The International Renewable Energy Agency (IRENA) is nearly two years old, yet it still faces institutional issues. On October 21, the first Director General of the agency, Hélène Pélosse, quit her position.
After Pélosse's departure, Adnan Amin will lead IRENA until the Agency's First Assembly in April 2011. – Image courtesy of IRENA.
Pélosse, former deputy head of staff in the Office of the French Minister for Ecology, has long worked on climate and energy issues. Before joining IRENA, she took part in international climate negotiations and helped develop the European climate and energy package. (Read Worldwatch’s June 2009 interview with Pélosse.) Now, she leaves IRENA in a storm of publicity. In the French newspaper Le Monde, she declared that the agency’s host country, the United Arab Emirates (UAE), had asked for her resignation.
Yet it started all nicely. IRENA was founded in January 2009 to give renewable energy a voice at the international level. It began as the initiative of a group of European countries, including Germany, Spain, and Denmark, but delegations from 148 countries around the world have since adopted the agency’s work program. IRENA’s key goal, as formulated in its statute, is promoting “the widespread and increased adoption and the sustainable use of all forms of renewable energy.”
Today, according to Pélosse, the UAE wields too much power over IRENA, throwing the agency’s independence in doubt. Much of the trouble that IRENA encounters today, she said, relates to its location in a country that is not a democracy. Certain countries close to the UAE, she claims, do not want to see an influential, independent organization for renewables emerge and would rather see the sector remain within the competence of the International Energy Agency (IEA). These countries—Pélosse mentioned the United States, Japan, Australia, and the United Kingdom—have therefore sought to prevent IRENA from working efficiently. Pélosse also claims that agency staff are not afforded the usual guarantees of individual liberty that international officials receive.
Several Worldwatch sources that are involved closely with IRENA (and who wish to remain anonymous) argue that Pélosse’s departure has less to do with UAE’s fitness to host the agency than with management and personal issues that have escalated since autumn 2009. The division of tasks between IRENA’s headquarters in Abu Dhabi and the agency’s Innovation and Technology Center in Bonn, Germany, for instance, was an important issue that Pélosse failed to move on proactively. Instead, they say, the UAE and Germany had to take the lead in creating terms of agreement for the division of work. IRENA also faced looming financial issues: as some member states took more time to deliver their contributions than originally agreed (a common problem facing international organizations), there are claims that the agency’s leadership had trouble managing IRENA’s budget.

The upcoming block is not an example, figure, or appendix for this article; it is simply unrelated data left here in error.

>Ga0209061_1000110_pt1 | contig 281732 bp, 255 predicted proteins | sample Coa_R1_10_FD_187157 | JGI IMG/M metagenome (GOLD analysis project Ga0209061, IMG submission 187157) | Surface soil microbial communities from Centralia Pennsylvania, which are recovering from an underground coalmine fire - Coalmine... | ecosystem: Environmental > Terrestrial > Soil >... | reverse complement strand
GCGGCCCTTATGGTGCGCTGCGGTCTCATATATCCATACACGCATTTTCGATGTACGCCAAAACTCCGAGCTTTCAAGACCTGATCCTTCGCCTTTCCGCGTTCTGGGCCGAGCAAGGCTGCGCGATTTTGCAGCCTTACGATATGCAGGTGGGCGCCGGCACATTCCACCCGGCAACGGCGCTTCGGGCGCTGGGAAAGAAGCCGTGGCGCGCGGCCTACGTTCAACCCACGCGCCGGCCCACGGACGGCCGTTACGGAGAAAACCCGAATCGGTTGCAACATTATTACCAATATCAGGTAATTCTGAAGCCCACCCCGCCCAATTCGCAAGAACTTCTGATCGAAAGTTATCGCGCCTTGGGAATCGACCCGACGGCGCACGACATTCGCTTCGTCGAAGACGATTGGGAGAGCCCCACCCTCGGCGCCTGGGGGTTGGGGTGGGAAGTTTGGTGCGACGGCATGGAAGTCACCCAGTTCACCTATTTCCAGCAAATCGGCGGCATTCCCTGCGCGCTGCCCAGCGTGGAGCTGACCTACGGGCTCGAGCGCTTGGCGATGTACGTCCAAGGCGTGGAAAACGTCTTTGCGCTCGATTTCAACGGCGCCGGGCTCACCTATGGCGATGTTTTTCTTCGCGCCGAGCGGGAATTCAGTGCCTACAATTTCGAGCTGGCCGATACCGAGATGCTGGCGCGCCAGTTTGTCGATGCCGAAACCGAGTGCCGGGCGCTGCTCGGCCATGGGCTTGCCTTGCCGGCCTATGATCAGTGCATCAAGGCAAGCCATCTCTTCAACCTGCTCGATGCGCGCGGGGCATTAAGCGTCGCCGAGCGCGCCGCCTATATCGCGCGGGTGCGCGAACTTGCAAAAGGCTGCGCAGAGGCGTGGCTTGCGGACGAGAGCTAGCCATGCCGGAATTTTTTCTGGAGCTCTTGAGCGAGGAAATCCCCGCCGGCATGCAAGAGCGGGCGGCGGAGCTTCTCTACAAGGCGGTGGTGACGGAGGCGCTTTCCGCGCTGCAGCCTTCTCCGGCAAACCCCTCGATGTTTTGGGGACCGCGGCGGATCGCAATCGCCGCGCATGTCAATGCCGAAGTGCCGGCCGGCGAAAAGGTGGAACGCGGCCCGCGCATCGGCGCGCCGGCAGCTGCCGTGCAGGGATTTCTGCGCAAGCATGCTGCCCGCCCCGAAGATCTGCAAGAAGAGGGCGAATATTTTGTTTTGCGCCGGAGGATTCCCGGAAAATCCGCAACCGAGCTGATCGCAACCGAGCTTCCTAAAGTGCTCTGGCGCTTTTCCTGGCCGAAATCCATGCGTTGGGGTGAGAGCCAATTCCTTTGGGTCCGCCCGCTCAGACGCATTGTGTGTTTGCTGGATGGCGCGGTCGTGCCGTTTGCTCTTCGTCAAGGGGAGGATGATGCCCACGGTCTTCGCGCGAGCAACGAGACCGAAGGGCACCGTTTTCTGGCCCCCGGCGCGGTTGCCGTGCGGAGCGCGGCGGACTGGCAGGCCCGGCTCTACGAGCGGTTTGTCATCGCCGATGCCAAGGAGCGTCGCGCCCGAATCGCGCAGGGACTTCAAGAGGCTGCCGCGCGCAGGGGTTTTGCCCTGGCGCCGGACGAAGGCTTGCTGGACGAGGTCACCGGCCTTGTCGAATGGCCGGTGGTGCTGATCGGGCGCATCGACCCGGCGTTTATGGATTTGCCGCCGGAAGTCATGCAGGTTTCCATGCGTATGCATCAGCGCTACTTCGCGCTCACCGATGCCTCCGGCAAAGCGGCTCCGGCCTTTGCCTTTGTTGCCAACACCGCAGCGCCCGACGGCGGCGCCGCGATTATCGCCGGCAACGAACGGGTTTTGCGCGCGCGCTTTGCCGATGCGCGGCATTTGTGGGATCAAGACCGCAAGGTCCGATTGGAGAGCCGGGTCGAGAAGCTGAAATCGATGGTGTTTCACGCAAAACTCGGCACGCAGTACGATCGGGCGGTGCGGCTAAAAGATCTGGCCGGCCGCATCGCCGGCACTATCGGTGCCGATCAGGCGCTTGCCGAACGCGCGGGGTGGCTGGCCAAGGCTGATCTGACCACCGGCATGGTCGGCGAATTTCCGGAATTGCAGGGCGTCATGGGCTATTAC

To make matters worse for IRENA, Pélosse’s departure takes place as the construction of Masdar City—UAE’s attempt at a zero-carbon metropolis (where IRENA is eventually to be located) faces significant delays. More importantly, instead of being a self-powered, fully sustainable community as planned, Masdar will have to purchase part of its electricity from outside. This presents a major blow to UAE’s great ambition to develop clean energy to diversify its energy mix.
This is all disappointing news for renewables proponents worldwide. Renewable energy has enjoyed rapid growth in recent years: according to Worldwatch and REN21, renewables power capacity (excluding large hydro) increased 45 percent in only two years (2007–09). However, renewables are still often underprivileged and discriminated against, hindering the swifter deployment that is needed to address the world’s environmental, economic, and security needs. Governments’ massive support for fossil fuels still vastly outweighs the funding going to renewable energy. The IEA reports that subsidies for fossil fuel consumption totaled US$557 billion in 2008, about 12 times those for renewable energy.
To compete with traditional fuels and reach their huge potential, renewables need a strong voice at the international level more than ever. IRENA was designed to help support renewables by giving them more attention and by facilitating global access to relevant information, such as technical and economic tools, data about resource potentials, and examples of best practices. Managerial turnover in conflict with key partners is not a promising development for a young international organization that needs momentum and credibility.
In April 2011, IRENA will hold its first Assembly, during which a new Director General will be elected. Until then, Kenyan Adnan Amin will temporarily lead the agency. As IRENA faces a second chance to get back on track, let’s hope that in 2011 more favorable winds will blow!